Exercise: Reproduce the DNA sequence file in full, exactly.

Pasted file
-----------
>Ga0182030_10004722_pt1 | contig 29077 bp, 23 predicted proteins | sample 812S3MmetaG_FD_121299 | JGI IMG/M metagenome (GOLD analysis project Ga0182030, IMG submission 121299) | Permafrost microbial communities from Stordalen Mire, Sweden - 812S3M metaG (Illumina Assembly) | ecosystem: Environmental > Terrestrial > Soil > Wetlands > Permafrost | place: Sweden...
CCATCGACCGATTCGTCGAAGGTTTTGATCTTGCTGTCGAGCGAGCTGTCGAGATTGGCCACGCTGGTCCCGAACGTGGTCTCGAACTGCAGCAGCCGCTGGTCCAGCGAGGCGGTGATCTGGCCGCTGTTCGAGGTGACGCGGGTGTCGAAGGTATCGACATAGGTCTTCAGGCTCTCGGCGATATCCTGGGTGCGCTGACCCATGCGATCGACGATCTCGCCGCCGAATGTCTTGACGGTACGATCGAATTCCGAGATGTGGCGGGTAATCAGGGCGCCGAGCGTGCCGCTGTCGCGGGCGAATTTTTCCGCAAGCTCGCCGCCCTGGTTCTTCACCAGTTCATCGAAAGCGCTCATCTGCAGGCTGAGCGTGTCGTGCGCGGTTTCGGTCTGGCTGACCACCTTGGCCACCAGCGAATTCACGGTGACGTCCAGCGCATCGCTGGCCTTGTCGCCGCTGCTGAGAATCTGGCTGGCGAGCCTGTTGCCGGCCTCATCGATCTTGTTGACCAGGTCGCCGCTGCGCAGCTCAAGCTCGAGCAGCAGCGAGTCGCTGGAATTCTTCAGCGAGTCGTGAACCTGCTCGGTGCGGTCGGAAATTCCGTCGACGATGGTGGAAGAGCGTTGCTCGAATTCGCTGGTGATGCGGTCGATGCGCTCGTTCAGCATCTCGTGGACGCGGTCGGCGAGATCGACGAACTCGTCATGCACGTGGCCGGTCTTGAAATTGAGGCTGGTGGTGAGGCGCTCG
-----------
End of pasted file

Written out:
>Ga0182030_10004722_pt1 | contig 29077 bp, 23 predicted proteins | sample 812S3MmetaG_FD_121299 | JGI IMG/M metagenome (GOLD analysis project Ga0182030, IMG submission 121299) | Permafrost microbial communities from Stordalen Mire, Sweden - 812S3M metaG (Illumina Assembly) | ecosystem: Environmental > Terrestrial > Soil > Wetlands > Permafrost | place: Sweden...
CCATCGACCGATTCGTCGAAGGTTTTGATCTTGCTGTCGAGCGAGCTGTCGAGATTGGCCACGCTGGTCCCGAACGTGGTCTCGAACTGCAGCAGCCGCTGGTCCAGCGAGGCGGTGATCTGGCCGCTGTTCGAGGTGACGCGGGTGTCGAAGGTATCGACATAGGTCTTCAGGCTCTCGGCGATATCCTGGGTGCGCTGACCCATGCGATCGACGATCTCGCCGCCGAATGTCTTGACGGTACGATCGAATTCCGAGATGTGGCGGGTAATCAGGGCGCCGAGCGTGCCGCTGTCGCGGGCGAATTTTTCCGCAAGCTCGCCGCCCTGGTTCTTCACCAGTTCATCGAAAGCGCTCATCTGCAGGCTGAGCGTGTCGTGCGCGGTTTCGGTCTGGCTGACCACCTTGGCCACCAGCGAATTCACGGTGACGTCCAGCGCATCGCTGGCCTTGTCGCCGCTGCTGAGAATCTGGCTGGCGAGCCTGTTGCCGGCCTCATCGATCTTGTTGACCAGGTCGCCGCTGCGCAGCTCAAGCTCGAGCAGCAGCGAGTCGCTGGAATTCTTCAGCGAGTCGTGAACCTGCTCGGTGCGGTCGGAAATTCCGTCGACGATGGTGGAAGAGCGTTGCTCGAATTCGCTGGTGATGCGGTCGATGCGCTCGTTCAGCATCTCGTGGACGCGGTCGGCGAGATCGACGAACTCGTCATGCACGTGGCCGGTCTTGAAATTGAGGCTGGTGGTGAGGCGCTCG